Frustration in Waipa at centralised Police

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By Hunter Calder

Criminal activity in the Waipa District is on the increase, with more than four ram-raids in the region within the last month.

And there's growing concerns that criminals are moving south, targeting smaller communities - with the knowledge that fewer police officers are around.

Michael Waters and his brother Richard own Stirling Sports in Te Awamutu, their store has been ram-raided twice since the beginning of the year.

Michael Waters says on both occasions police responded almost immediately, but he's worried criminals are picking up on the fact that police presence is sometimes stretched because they have to service such a large region.

"We're starting to see an increase in the rural type of offences is because of the fact that they know that there's only generally one car, two officers available. So it makes it a lot easier for them (criminals) to be in and out and gone, and I mean if they (criminals) can distract them (police) somewhere else it makes it even easier."

Mayor of the Waipa district Jim Mylchreest says it is a widespread sentiment amongst his constituents - who don't believe police have the resources to support the Waipa district.

"Individually the police officers are fantastic, but the real problem that the Waipa community has is that the new (police) hubs that are being set up around the country mean that particularly after hours it's difficult for members of the public to actually contact the police."

Mr Mylchreest says when police are encouraging people to support community patrols and encouraging councils to put more surveillance there's a clear sign that police are stretched and unable to cope.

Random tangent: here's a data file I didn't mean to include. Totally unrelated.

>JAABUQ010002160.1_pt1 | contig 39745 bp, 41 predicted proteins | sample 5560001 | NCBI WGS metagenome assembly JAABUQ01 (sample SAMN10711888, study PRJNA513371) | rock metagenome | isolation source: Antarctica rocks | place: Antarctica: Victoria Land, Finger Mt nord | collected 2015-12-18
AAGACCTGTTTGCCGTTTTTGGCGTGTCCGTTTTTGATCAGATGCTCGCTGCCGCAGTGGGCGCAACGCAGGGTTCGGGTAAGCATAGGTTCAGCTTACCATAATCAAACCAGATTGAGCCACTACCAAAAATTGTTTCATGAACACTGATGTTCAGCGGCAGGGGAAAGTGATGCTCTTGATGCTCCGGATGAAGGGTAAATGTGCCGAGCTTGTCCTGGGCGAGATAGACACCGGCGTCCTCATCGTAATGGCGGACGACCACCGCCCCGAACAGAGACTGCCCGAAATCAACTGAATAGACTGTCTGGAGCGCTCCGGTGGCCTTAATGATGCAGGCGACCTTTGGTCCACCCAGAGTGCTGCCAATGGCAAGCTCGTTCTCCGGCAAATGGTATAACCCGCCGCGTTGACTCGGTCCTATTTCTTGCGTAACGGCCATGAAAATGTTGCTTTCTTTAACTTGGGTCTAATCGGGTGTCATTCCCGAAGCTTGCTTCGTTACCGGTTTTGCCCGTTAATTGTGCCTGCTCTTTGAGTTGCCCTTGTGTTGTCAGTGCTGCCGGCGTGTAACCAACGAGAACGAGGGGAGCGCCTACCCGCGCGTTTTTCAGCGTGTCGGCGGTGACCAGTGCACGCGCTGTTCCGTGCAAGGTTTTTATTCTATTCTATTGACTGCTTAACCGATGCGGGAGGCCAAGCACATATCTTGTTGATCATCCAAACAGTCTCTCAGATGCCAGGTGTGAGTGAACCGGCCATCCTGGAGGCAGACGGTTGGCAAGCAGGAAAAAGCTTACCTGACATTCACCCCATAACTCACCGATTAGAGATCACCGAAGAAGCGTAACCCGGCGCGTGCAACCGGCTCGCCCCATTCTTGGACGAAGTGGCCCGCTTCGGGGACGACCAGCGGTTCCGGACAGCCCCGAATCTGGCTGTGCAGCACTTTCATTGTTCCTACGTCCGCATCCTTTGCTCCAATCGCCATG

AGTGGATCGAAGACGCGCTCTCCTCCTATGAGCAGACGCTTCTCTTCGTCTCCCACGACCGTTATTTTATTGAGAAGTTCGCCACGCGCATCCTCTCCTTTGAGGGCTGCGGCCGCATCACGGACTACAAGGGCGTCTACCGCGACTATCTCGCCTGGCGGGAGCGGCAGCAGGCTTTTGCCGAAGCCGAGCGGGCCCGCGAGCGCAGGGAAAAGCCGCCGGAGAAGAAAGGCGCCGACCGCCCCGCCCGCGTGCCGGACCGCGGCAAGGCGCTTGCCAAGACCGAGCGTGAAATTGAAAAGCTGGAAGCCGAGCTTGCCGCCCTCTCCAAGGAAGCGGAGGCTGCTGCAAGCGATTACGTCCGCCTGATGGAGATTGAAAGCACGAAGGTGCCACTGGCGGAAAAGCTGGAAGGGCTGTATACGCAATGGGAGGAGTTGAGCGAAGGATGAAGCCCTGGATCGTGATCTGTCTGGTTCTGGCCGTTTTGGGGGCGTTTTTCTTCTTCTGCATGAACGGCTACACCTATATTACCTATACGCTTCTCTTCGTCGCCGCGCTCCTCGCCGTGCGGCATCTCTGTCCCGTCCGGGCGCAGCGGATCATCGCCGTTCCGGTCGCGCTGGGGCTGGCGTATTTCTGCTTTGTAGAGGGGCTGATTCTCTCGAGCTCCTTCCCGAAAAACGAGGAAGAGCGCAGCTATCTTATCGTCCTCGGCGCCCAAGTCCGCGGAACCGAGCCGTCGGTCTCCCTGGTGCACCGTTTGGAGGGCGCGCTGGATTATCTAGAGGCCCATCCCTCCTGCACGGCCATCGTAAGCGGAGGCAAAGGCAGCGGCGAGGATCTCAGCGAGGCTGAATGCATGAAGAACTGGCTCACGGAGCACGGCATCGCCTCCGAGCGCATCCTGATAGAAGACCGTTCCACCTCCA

Sharlene Campbell has owned menswear store Campbell Lane in Te Awamutu for ten years and says some elderly people and business owners have been living in a state of concern ever since the ram-raids started.

"There's just the uncertainty, are they (police) going to come, who do we ring, do we have to start doing calls through shopkeeper to shopkeeper to help look after each other."

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While she says police have responded to burglaries at her store in the past, she's worried things may change if police numbers in the community decline and she believes keeping "police on the beat is the only way", to ensure everyone stays safe and has peace of mind.

Former police officer Darryl Nix is part of the volunteering team CommSafe - a community patrol group keeping an eye on the streets day and night in Te Awamutu.

Mr Nix says having more police on the ground would be beneficial but there are times when the police are on other jobs and cannot respond instantly - and Commsafe are there as extra support to guard scenes and keep an eye on the streets whilst being a deterrent to trouble makers.

"There are times when our community patrols are there filling the gap, but at the same time we do have a very good relationship with the police here, many a time we have called them because we have seen something, and they're there within minutes."

Police Minister Paula Bennett says the Government has already committed to 140 more officers in 20 regional police station 'hubs.'

That will mean 95 percent of the population will be living within 25 kilometres of a 24/7 police presence.

But Mayor Mylchreest wants more police living in communities - not half an hour's drive away.

"We feel that if the police are part of our community, they live here they work here they know where the ratbags are, they know the community and have got a head start I suppose in investigating complaints. So there are, in our view, real advantages in having the police based locally."

Mayor Mylchreest says he will continue to lobby for a change to the Government strategy of 'regional' police hubs.

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